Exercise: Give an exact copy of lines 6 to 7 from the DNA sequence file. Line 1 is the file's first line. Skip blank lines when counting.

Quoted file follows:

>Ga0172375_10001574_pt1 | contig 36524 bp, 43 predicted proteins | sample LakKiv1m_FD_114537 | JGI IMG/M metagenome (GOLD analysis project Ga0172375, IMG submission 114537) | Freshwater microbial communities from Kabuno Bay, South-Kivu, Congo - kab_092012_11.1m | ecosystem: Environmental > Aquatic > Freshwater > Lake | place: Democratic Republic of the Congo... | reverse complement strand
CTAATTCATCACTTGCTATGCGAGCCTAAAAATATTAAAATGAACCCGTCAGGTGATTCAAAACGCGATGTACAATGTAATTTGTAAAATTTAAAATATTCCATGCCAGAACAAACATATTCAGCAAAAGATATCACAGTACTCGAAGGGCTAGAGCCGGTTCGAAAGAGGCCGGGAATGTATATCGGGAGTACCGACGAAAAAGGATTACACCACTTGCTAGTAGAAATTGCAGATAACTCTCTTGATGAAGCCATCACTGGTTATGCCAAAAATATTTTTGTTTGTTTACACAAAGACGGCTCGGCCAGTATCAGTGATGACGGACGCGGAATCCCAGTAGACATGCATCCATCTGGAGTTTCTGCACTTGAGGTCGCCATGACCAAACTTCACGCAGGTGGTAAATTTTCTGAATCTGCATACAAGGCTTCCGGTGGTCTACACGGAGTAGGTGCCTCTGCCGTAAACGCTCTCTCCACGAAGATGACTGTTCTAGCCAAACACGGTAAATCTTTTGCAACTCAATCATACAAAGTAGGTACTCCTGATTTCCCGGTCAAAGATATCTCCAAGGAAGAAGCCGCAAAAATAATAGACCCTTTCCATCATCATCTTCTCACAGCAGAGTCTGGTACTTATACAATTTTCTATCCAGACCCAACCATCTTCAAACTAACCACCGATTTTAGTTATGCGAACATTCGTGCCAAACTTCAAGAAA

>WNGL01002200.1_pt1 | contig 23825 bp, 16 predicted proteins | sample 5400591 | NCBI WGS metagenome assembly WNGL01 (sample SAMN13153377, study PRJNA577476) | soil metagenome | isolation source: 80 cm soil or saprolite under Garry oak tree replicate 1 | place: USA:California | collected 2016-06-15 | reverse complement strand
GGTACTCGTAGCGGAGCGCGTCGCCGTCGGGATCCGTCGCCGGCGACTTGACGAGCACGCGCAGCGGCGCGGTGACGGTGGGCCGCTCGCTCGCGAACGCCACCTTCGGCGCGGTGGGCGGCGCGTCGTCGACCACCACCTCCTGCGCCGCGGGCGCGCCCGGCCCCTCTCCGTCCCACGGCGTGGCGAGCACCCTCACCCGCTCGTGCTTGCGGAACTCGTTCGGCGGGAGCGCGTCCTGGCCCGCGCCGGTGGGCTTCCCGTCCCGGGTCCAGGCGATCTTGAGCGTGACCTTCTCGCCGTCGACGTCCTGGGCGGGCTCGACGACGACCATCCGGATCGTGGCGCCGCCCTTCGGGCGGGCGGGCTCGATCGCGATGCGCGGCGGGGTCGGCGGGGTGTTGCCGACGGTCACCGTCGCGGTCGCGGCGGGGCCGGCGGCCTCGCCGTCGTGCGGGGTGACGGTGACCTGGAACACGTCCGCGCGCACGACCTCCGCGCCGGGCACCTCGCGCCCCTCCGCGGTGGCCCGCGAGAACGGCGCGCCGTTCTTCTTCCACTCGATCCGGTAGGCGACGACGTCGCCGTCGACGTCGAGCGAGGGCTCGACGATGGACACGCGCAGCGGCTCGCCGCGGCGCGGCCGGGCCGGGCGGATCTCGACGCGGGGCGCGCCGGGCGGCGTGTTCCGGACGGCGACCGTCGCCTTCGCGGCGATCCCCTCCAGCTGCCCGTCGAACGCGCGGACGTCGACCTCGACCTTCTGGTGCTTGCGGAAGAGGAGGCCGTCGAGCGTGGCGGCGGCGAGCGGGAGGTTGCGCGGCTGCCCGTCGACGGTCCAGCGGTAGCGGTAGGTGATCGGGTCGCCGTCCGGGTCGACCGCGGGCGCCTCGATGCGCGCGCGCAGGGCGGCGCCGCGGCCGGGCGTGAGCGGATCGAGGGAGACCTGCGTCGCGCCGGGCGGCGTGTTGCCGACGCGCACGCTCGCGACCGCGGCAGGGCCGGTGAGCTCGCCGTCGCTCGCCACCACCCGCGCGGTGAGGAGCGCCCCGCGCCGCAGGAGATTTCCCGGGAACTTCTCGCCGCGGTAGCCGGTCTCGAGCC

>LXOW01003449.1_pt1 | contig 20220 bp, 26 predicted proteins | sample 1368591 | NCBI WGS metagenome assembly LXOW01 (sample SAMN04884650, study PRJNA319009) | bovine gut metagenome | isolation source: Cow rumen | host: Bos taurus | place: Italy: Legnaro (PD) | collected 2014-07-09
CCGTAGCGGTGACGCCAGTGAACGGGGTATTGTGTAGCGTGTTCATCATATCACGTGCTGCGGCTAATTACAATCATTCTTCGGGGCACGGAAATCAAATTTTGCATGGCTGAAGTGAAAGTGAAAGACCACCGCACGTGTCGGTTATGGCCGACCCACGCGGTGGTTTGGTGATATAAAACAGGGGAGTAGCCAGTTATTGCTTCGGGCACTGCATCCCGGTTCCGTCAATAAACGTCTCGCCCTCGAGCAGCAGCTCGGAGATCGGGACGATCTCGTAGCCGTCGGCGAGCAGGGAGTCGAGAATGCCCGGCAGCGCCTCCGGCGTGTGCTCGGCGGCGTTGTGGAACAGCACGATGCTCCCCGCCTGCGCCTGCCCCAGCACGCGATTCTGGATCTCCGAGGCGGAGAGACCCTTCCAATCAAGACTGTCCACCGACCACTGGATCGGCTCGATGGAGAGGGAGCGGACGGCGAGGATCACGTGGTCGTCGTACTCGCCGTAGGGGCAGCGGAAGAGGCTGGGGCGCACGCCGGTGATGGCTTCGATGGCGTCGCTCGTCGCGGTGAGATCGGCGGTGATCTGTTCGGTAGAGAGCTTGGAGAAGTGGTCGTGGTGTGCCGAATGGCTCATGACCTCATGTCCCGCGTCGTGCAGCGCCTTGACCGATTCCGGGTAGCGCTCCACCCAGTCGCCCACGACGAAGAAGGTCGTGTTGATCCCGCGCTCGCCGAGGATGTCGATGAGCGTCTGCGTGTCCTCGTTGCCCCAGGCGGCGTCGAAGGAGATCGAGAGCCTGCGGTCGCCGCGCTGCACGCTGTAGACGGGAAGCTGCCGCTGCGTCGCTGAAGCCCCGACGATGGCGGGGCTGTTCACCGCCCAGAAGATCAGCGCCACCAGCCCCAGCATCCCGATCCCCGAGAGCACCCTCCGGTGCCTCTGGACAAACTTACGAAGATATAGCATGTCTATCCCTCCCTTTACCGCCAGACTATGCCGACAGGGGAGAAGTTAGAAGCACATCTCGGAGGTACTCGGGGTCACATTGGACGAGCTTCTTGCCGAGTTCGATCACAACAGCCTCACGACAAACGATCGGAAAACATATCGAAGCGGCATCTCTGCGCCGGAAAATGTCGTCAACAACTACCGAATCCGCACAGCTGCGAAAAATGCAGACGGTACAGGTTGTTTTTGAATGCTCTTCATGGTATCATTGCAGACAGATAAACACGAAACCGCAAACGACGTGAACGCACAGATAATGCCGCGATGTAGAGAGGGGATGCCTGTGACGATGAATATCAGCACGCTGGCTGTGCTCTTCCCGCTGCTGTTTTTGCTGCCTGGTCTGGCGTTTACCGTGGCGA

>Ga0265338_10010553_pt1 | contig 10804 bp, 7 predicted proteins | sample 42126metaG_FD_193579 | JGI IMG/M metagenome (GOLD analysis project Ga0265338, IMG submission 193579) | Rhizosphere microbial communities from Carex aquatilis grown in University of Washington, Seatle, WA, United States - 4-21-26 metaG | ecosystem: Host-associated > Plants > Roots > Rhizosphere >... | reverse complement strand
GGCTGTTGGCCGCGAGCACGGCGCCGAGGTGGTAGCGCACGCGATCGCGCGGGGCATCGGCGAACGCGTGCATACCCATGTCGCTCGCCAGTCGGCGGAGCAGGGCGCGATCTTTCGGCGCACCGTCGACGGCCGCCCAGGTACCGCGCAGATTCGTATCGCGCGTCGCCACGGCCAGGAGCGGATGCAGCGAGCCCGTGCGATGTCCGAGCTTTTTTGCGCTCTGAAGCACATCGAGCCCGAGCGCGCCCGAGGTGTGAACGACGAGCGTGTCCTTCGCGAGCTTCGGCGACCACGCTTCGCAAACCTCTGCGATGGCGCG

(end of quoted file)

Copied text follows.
CCGTAGCGGTGACGCCAGTGAACGGGGTATTGTGTAGCGTGTTCATCATATCACGTGCTGCGGCTAATTACAATCATTCTTCGGGGCACGGAAATCAAATTTTGCATGGCTGAAGTGAAAGTGAAAGACCACCGCACGTGTCGGTTATGGCCGACCCACGCGGTGGTTTGGTGATATAAAACAGGGGAGTAGCCAGTTATTGCTTCGGGCACTGCATCCCGGTTCCGTCAATAAACGTCTCGCCCTCGAGCAGCAGCTCGGAGATCGGGACGATCTCGTAGCCGTCGGCGAGCAGGGAGTCGAGAATGCCCGGCAGCGCCTCCGGCGTGTGCTCGGCGGCGTTGTGGAACAGCACGATGCTCCCCGCCTGCGCCTGCCCCAGCACGCGATTCTGGATCTCCGAGGCGGAGAGACCCTTCCAATCAAGACTGTCCACCGACCACTGGATCGGCTCGATGGAGAGGGAGCGGACGGCGAGGATCACGTGGTCGTCGTACTCGCCGTAGGGGCAGCGGAAGAGGCTGGGGCGCACGCCGGTGATGGCTTCGATGGCGTCGCTCGTCGCGGTGAGATCGGCGGTGATCTGTTCGGTAGAGAGCTTGGAGAAGTGGTCGTGGTGTGCCGAATGGCTCATGACCTCATGTCCCGCGTCGTGCAGCGCCTTGACCGATTCCGGGTAGCGCTCCACCCAGTCGCCCACGACGAAGAAGGTCGTGTTGATCCCGCGCTCGCCGAGGATGTCGATGAGCGTCTGCGTGTCCTCGTTGCCCCAGGCGGCGTCGAAGGAGATCGAGAGCCTGCGGTCGCCGCGCTGCACGCTGTAGACGGGAAGCTGCCGCTGCGTCGCTGAAGCCCCGACGATGGCGGGGCTGTTCACCGCCCAGAAGATCAGCGCCACCAGCCCCAGCATCCCGATCCCCGAGAGCACCCTCCGGTGCCTCTGGACAAACTTACGAAGATATAGCATGTCTATCCCTCCCTTTACCGCCAGACTATGCCGACAGGGGAGAAGTTAGAAGCACATCTCGGAGGTACTCGGGGTCACATTGGACGAGCTTCTTGCCGAGTTCGATCACAACAGCCTCACGACAAACGATCGGAAAACATATCGAAGCGGCATCTCTGCGCCGGAAAATGTCGTCAACAACTACCGAATCCGCACAGCTGCGAAAAATGCAGACGGTACAGGTTGTTTTTGAATGCTCTTCATGGTATCATTGCAGACAGATAAACACGAAACCGCAAACGACGTGAACGCACAGATAATGCCGCGATGTAGAGAGGGGATGCCTGTGACGATGAATATCAGCACGCTGGCTGTGCTCTTCCCGCTGCTGTTTTTGCTGCCTGGTCTGGCGTTTACCGTGGCGA

>Ga0265338_10010553_pt1 | contig 10804 bp, 7 predicted proteins | sample 42126metaG_FD_193579 | JGI IMG/M metagenome (GOLD analysis project Ga0265338, IMG submission 193579) | Rhizosphere microbial communities from Carex aquatilis grown in University of Washington, Seatle, WA, United States - 4-21-26 metaG | ecosystem: Host-associated > Plants > Roots > Rhizosphere >... | reverse complement strand